Calcium subdues menstrual blues.
Psychologist James G. Penland and his colleagues at the USDA's Agricultural Research Service in Grand Forks, N.D., studied 10 healthy women who experienced mild behavioral and physical symptoms the week before and during their menstrual periods. The researchers randomly assigned the women to either high (1,300 milligrams) or low (600 mg) daily doses of calcium, added to their food in liquid form. Halfway through the six-month study, the two groups switched dosages.
Nine out of 10 women reported a reduction in premenstrual mood problems -- such as crying, irritability and depression -- while on the high-calcium regimen, says Penland.
The extra calcium also seemed to allay the physical discomforts accompanying menstruation itself. For example, seven out of 10 women reported a reduction in cramps and backaches while on the high-calcium diet.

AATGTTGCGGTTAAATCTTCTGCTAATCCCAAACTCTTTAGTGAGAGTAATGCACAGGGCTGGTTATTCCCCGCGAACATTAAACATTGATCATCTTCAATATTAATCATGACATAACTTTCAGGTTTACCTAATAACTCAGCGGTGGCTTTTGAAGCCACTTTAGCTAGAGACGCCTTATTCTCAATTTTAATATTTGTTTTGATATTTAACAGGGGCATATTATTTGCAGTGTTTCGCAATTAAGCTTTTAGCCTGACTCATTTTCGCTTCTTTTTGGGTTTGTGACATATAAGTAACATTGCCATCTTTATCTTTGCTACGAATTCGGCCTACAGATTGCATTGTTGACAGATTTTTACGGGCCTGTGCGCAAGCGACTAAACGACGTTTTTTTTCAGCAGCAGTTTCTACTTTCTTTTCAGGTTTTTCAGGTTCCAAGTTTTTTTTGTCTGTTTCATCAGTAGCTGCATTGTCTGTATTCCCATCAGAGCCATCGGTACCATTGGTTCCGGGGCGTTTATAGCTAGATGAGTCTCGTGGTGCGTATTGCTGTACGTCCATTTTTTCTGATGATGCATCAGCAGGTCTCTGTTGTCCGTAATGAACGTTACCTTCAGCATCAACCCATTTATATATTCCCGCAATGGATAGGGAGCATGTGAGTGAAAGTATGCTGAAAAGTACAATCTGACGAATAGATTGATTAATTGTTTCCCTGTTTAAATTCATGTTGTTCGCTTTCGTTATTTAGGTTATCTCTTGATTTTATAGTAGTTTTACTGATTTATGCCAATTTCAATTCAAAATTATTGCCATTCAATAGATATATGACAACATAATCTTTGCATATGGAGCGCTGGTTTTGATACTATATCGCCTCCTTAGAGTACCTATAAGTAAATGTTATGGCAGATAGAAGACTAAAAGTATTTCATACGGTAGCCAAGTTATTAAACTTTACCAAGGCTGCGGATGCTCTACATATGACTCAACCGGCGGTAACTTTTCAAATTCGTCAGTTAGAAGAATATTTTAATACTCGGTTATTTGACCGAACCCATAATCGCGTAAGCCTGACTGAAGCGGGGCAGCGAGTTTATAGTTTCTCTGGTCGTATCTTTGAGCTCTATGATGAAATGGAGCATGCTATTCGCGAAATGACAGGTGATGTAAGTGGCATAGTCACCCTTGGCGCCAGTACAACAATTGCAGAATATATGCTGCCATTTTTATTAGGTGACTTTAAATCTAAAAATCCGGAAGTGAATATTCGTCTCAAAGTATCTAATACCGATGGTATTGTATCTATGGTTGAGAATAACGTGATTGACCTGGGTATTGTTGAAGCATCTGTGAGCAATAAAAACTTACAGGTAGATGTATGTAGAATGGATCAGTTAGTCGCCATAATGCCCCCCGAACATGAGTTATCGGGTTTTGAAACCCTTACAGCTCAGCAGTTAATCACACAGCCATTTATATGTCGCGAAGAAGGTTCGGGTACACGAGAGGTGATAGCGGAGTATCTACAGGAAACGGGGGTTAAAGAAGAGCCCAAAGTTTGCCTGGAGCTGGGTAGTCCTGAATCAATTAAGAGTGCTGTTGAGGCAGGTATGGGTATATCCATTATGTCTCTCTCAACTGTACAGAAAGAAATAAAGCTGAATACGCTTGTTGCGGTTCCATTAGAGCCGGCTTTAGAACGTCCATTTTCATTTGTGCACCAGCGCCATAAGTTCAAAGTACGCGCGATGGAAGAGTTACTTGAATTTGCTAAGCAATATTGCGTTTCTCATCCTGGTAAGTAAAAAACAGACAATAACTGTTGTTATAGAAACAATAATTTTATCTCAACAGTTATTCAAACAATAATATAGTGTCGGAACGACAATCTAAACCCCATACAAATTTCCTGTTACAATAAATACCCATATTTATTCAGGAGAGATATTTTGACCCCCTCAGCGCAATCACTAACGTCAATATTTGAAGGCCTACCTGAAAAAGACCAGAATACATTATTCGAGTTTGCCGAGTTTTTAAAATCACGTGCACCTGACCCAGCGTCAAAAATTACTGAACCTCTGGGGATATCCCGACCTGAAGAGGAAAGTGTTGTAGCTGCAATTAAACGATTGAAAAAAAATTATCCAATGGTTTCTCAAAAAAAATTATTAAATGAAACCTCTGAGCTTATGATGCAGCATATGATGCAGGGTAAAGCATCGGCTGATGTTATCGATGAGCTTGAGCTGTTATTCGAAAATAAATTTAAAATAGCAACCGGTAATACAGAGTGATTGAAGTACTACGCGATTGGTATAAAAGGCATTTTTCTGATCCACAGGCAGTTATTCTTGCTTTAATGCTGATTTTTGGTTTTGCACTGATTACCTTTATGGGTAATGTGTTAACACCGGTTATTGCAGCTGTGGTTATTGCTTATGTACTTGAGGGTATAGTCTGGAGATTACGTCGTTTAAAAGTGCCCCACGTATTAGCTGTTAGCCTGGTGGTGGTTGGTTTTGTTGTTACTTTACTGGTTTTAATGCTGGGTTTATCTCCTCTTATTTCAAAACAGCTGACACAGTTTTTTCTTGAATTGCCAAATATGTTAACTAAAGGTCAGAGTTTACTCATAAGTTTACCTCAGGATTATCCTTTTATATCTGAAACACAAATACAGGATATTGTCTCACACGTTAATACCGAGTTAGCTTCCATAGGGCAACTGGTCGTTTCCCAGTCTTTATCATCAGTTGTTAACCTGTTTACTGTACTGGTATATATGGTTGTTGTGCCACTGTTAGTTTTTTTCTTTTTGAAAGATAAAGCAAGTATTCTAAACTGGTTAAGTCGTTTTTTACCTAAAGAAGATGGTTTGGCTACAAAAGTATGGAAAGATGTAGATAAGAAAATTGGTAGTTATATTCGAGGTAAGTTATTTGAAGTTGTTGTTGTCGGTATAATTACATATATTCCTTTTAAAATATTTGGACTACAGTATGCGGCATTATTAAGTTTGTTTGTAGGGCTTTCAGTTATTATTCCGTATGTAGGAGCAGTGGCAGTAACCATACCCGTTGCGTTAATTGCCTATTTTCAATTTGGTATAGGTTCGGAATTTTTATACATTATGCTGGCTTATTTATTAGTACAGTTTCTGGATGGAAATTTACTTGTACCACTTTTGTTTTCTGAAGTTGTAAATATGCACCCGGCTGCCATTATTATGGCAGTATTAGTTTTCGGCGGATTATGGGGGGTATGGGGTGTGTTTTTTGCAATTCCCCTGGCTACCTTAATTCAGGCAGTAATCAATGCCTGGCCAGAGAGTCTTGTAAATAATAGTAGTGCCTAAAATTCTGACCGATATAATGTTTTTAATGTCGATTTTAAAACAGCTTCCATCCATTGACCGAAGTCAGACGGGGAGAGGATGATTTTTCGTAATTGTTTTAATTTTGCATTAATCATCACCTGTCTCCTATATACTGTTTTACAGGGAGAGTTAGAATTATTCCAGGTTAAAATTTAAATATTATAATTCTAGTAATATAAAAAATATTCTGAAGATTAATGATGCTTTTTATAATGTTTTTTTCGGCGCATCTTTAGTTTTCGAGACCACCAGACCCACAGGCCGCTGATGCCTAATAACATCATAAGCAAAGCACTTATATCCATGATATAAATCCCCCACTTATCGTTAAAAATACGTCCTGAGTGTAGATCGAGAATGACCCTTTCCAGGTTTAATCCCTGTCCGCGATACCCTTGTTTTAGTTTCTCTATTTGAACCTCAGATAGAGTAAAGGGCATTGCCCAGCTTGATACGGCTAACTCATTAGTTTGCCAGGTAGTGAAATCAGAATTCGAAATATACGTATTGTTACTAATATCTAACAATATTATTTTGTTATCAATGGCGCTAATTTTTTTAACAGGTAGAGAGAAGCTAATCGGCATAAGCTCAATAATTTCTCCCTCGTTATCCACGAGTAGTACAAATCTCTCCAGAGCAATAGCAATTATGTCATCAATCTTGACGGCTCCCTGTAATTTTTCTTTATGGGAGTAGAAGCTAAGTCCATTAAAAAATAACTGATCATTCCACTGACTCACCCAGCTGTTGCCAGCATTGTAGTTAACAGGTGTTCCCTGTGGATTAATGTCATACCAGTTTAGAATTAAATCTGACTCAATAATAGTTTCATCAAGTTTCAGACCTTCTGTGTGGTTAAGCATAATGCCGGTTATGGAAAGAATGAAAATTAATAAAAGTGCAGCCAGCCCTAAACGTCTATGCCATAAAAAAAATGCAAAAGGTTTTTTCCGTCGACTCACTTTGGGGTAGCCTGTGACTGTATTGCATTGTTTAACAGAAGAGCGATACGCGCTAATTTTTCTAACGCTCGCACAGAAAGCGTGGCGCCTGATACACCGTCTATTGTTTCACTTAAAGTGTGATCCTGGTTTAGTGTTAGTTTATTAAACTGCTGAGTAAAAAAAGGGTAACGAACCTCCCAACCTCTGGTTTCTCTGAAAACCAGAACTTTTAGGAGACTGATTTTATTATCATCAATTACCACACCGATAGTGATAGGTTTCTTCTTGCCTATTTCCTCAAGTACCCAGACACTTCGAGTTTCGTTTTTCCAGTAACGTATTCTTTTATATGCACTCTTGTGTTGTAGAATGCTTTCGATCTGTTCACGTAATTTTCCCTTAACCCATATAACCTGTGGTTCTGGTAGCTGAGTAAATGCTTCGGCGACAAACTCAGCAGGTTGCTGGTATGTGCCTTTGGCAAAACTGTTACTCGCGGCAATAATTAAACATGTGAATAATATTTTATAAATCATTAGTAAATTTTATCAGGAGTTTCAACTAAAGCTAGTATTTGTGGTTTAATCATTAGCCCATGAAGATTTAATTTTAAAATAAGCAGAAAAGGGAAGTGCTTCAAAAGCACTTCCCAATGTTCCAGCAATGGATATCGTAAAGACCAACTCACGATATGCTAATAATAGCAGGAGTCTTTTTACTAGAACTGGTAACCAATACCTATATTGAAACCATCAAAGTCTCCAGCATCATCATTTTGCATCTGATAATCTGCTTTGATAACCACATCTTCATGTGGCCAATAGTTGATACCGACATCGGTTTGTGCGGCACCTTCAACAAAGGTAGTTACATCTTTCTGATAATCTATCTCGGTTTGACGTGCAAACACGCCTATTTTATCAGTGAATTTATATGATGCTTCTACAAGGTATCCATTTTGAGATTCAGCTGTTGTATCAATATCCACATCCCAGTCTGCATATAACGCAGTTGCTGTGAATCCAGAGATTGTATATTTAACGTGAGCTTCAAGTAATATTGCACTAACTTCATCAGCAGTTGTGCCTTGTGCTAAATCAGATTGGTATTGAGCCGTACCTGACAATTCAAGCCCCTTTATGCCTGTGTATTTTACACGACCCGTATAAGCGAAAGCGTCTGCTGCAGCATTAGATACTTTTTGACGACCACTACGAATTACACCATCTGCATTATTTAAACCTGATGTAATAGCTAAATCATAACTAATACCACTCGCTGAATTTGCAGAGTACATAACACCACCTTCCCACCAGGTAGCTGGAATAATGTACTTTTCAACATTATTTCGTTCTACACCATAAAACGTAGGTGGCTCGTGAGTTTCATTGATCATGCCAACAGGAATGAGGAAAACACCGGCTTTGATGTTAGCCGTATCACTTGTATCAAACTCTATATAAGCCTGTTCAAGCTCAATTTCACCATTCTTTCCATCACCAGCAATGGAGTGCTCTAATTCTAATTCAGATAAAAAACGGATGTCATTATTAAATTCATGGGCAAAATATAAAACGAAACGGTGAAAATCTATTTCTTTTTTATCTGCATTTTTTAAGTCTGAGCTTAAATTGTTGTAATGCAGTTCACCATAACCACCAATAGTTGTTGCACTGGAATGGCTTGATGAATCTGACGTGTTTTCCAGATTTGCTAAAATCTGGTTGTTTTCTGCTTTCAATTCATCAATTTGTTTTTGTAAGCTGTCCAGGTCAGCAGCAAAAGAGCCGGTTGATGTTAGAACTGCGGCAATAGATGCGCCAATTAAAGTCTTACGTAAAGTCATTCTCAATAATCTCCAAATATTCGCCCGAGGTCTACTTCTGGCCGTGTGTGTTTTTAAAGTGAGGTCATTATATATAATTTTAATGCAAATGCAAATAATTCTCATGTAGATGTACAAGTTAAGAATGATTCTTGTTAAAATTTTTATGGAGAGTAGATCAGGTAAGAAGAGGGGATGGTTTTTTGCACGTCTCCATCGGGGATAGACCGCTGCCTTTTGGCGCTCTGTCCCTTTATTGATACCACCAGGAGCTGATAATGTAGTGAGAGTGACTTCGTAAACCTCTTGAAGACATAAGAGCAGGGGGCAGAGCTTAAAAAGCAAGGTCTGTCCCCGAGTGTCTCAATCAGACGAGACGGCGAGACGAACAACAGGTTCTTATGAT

The U.S. recommended daily allowance for calcium is 800 mg for women age 25 and older, but Penland says many women consume much less than that. While volunteers in his study received liquid calcium supplements, he notes that women can boost their intake of this essential mineral by eating more dairy foods. (To reduce the risk of cardiovascular disease, most experts recommend low-fat dairy foods such as skim milk and nonfat yogurt.)
Last year, another research team suggested that women with premenstrual syndrome may have low blood levels of zinc (SN: 10/27/90, p.263). That work suggests trace amounts of zinc may help regulate key hormones, such as progesterone, that may play a role in menstrual troubles. Taken together, these two preliminary studies support the notion that such nutrients somehow fit into the complex puzzle of premenstrual syndrome, Penland says.
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|Title Annotation:||calcium alleviates mood swings and physical discomforts|
|Date:||Jul 20, 1991|
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